03/19/03 - Posted 12:19:32 AM from the Daily Record newsroom
Former CBS anchor Cronkite voices disappointment in move to war
Retired journalist addresses Drew about future of U.S.
By Rob Jennings, Daily Record
MADISON - The "most trusted man in America," retired CBS Evening News anchor Walter Cronkite, put aside his journalistic impartiality Tuesday night and issued a blistering dissent to President Bush's decision to wage war with Iraq.
At a Drew University forum, Cronkite said he feared the war would not go smoothly, ripped the "arrogance" of Bush and his administration and wondered whether the new U.S. doctrine of "pre-emptive war" might lead to unintended, dire consequences.
"Every little country in the world that has a border conflict with another little country … they now have a great example from the United States," Cronkite, 86, said in response to a question from Drew's president, former Gov. Thomas Kean.
More than 2,000 people attended the 8 p.m. forum, including college students such as Jennifer Gross, 19, of Sparta, who wasn't yet born when Cronkite surrendered his groundbreaking anchor post in 1981.
Also attending was 83-year-old Debbie Langehammer of Morristown, who recalled Cronkite's most famous broadcasting moment - the tragic afternoon when he blinked back tears while announcing the death of President Kennedy in 1963.
Hobbled by a torn Achilles tendon, Cronkite began by discussing one of his journalistic high points, reviewing the D-Day invasion with President Eisenhower in Normandy. He then addressed the looming war with Iraq.
"I'm very disappointed that we've come to this point," Cronkite said.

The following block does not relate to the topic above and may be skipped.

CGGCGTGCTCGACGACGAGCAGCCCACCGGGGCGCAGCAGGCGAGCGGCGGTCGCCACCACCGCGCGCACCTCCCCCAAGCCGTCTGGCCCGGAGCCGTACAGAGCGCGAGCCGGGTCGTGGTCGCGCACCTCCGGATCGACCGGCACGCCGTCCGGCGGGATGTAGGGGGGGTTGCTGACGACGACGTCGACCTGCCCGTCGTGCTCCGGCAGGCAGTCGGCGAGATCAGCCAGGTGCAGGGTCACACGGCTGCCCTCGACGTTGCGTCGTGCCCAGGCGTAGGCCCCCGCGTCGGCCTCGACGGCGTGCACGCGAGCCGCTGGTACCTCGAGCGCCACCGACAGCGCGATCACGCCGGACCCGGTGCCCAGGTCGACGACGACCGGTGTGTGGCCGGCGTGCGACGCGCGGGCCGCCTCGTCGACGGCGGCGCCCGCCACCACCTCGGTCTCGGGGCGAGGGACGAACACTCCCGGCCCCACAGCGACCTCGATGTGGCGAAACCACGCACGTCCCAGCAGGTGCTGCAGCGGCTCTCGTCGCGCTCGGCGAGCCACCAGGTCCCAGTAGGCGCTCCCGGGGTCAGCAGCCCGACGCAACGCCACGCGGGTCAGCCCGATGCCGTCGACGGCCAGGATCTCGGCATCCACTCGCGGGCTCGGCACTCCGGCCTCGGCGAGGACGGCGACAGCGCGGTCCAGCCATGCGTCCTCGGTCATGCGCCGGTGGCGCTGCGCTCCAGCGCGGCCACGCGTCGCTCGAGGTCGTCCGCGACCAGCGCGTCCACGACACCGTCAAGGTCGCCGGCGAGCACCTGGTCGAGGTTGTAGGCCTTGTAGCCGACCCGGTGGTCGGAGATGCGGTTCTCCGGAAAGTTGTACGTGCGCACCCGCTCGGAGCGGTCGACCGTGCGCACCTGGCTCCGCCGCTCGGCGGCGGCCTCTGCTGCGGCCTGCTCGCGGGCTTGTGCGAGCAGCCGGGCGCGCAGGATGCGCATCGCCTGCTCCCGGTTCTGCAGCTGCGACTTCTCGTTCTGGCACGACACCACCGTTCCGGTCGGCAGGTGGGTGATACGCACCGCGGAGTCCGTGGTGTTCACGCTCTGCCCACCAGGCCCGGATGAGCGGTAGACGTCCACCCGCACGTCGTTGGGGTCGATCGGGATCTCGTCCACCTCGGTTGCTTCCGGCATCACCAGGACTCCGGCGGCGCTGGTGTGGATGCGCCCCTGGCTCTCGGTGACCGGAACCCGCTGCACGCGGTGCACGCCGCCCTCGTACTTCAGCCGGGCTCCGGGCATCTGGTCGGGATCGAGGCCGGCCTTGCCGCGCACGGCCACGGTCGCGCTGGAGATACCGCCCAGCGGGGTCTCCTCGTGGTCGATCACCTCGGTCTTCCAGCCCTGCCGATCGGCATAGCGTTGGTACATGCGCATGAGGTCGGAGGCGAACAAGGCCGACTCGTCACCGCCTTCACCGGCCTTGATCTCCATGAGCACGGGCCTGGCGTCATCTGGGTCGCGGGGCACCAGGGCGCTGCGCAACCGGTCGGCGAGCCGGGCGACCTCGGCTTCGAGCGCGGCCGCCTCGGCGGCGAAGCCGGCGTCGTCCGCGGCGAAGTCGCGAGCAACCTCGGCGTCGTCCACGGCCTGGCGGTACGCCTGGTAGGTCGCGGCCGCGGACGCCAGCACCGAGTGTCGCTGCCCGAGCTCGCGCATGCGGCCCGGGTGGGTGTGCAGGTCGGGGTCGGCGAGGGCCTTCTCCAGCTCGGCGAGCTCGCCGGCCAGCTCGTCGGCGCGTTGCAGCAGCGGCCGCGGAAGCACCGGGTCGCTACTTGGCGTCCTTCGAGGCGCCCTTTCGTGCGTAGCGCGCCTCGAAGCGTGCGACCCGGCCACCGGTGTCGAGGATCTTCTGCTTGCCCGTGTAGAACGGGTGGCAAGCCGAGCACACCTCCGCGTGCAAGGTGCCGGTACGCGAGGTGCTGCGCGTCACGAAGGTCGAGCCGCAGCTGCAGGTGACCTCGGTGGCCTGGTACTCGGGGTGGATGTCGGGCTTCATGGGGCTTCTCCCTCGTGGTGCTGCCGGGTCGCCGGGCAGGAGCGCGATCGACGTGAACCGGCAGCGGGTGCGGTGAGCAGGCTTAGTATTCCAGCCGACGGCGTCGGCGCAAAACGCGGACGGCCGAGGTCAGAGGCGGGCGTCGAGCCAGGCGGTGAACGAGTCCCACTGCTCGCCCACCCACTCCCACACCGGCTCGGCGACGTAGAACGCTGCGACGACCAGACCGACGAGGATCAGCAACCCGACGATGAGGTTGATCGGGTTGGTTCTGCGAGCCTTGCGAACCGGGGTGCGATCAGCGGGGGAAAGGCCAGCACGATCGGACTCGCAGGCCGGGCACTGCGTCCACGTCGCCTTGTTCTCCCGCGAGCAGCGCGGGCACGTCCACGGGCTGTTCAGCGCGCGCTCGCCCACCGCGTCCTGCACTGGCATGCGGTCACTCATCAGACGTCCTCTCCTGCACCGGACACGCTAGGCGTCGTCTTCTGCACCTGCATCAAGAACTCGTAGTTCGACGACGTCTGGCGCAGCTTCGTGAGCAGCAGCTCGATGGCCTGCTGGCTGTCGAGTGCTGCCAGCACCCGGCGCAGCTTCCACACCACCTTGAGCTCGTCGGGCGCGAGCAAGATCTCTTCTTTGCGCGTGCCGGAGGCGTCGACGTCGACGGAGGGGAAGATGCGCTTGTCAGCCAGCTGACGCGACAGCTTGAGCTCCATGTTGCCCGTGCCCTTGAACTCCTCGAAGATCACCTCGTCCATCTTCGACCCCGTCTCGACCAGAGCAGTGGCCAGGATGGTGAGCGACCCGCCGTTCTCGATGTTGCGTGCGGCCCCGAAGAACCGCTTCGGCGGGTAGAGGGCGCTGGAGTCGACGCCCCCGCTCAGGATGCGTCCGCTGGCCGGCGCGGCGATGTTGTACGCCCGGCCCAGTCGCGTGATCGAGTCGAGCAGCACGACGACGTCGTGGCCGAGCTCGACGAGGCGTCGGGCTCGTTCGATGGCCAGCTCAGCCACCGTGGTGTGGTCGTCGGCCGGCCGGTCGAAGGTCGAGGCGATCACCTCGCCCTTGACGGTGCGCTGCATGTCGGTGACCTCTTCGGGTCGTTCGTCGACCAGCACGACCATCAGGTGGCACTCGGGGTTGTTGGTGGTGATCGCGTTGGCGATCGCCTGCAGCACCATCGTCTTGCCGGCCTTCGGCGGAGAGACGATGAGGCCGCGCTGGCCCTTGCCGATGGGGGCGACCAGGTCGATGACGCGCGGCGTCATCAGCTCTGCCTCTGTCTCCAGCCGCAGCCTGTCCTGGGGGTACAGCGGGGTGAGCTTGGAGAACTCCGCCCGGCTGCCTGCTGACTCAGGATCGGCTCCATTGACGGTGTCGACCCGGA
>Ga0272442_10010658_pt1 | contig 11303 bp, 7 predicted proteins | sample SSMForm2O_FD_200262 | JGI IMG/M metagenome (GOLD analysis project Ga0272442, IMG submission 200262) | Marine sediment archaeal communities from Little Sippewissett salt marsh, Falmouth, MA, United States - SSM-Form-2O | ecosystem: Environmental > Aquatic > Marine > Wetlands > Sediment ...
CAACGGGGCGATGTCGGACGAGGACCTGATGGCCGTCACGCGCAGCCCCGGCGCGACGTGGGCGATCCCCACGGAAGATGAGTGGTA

While many are confident the United States would easily oust Saddam Hussein, Cronkite said he isn't so sure. "The military is always more confident than circumstances show they should be," he said.
Cronkite speculated that the refusal of many traditional allies, such as France, to join the war effort signaled something deeper, and more ominous, than a mere foreign policy disagreement.
"The arrogance of our spokespeople, even the president himself, has been exceptional, and it seems to me they have taken great umbrage at that," Cronkite said. "We have told them what they must do. It is a pretty dark doctrine."
Cronkite chided Congress for not looking closely enough at the war and attempting to ascertain a viable estimate of its eventual cost, particularly in light of Bush's commitment to tax cuts.
"We are going to be in such a fix when this war is over, or before this war is over … our grandchildren's grandchildren are going to be paying for this war," Cronkite said.
"I look at our future as, I'm sorry, being very, very dark. Let's see our cards as we rise to meet the difficulties that lie ahead," he added, in a play on Bush's dismissive remarks about France.
But Cronkite, who spent many days and nights on battlefields and in campgrounds with U.S. forces, also spoke of supporting the troops.
"The time has come to put all of our, perhaps distaste, aside, and give our full support to the troops involved. That is the duty we owe our soldiers who had no role in deciding this course of action," Cronkite said.
In response to a question about media bias, Cronkite said the press is not politically partisan but does tilt toward liberalism. He said that the smartest president he ever met was Jimmy Carter.
"Most news people start their early years as cub reporters, covering the seamy side of life. They see the poverty. They see the want" - and as a result, Cronkite said, tend to favor the underprivileged.